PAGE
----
I'm beginning to believe that Raphael Warnock and Jon Ossoff can win their Senate races, despite Democrats' dismal record in Georgia runoff elections.
An alleged GOP feud is encouraging, although the conflict is unlikely to have much effect on Republican voters.
Warnock seems likable in his TV ads, while incumbent Sen. Kelly Loeffler's shrill commercials strike me as ineffective. Sen. David's Perdue's attacks on Ossoff also appear unconvincing.
But my hopes for Democratic victories have been repeatedly crushed. Michelle Nunn. Jason Carter. Stacey Abrams. A gallery of dismal Senate candidates I can't even remember.
Georgia's Democratic Party over the years has done a good impersonation of the Washington Generals, the team that always got hammered by the Globetrotters.
The national Republican Party is pouring massive resources into Georgia, to reverse Joe Biden's surprising victory in the presidential election. Meanwhile, the Democratic plans are "vague," the AJC reported.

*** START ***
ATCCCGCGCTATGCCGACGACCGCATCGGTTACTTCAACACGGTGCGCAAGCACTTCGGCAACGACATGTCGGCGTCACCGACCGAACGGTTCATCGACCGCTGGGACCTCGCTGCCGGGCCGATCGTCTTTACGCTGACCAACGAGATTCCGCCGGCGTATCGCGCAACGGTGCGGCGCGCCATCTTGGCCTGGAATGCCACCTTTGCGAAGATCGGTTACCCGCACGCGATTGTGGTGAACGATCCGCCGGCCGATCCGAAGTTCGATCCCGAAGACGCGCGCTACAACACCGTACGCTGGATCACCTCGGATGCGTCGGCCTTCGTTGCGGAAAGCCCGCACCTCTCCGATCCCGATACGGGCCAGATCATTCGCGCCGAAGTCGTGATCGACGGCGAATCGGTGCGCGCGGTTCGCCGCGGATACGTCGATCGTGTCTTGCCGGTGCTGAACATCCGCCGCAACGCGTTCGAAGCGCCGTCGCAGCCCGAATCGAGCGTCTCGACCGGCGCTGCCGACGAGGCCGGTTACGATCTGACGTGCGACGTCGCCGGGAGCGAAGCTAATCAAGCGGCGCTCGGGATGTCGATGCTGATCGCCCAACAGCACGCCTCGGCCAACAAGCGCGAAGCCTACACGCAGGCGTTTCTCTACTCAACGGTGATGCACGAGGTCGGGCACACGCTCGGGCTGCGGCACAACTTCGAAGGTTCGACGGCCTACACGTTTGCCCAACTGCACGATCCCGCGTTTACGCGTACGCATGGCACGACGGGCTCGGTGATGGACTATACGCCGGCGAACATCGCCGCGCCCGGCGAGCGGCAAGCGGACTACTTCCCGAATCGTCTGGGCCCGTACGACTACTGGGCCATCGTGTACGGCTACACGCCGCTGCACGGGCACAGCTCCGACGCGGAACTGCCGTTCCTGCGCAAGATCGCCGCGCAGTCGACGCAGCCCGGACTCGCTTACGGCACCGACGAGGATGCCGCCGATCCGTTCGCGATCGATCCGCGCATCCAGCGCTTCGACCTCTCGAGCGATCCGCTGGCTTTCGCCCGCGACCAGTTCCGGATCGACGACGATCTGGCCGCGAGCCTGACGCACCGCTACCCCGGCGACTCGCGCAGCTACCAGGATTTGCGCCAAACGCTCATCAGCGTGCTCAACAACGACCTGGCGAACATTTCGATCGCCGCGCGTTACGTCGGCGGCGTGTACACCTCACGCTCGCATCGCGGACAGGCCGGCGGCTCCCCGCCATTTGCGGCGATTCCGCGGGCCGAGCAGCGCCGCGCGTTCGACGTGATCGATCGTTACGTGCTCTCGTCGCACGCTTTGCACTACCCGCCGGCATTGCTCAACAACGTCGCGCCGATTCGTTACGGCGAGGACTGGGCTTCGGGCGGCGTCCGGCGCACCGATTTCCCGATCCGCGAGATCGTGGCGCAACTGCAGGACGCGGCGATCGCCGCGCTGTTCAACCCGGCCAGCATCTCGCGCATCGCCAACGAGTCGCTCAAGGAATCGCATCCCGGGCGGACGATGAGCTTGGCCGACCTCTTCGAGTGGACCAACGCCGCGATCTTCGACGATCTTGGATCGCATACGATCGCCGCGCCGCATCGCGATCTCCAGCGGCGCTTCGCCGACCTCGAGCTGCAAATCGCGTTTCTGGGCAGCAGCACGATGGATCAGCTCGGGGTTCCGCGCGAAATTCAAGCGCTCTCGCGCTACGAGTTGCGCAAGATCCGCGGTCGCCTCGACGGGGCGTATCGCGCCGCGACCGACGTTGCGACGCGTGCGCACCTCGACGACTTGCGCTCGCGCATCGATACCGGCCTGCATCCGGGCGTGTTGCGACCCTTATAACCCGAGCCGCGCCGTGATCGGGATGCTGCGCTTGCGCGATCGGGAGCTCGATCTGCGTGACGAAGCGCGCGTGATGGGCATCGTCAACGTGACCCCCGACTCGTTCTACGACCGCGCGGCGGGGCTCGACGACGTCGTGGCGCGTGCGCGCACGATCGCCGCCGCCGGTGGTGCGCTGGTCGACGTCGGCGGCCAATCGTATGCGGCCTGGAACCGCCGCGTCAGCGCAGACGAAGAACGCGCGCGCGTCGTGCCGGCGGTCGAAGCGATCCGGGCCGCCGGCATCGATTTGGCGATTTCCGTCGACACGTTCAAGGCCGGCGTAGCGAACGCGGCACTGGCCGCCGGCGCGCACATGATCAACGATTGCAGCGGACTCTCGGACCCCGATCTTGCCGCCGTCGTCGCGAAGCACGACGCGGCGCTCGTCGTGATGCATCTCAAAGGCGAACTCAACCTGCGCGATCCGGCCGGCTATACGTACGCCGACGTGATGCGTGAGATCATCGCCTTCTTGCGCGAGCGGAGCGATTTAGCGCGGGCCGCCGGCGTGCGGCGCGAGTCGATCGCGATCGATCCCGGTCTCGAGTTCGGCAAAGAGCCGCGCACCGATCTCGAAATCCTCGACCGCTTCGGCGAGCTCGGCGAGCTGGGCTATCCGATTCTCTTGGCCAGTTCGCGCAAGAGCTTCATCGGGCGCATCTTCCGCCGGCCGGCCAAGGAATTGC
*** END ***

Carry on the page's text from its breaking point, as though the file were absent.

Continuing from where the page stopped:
To counter that troubling report of Democratic confusion, national media darling Abrams appears well-organized in registering new voters and generating a strong turnout in the runoff.
Loeffler's Cruella de Ville and Perdue's J.R. Ewing personas violate the old maxim that voters like someone with whom they could have a beer. They epitomize the wealthy's greed and entitlement.
But Georgia's working-class voters, like those across the country, are known for voting against their own economic and social interests.
The attacks on Warnock echo those the forces of segregation made against Martin Luther King Jr., whose Ebenezer Baptist Church Warnock now leads. King was accused of communist ties and seeking to subvert American life. Now Loeffler uses the same playbook against Warnock.
Once again, turnout will be the key. If enough suburban whites join black and other minorities in voting for Warnock and Ossoff, Democrats will gain control of the U.S. Senate.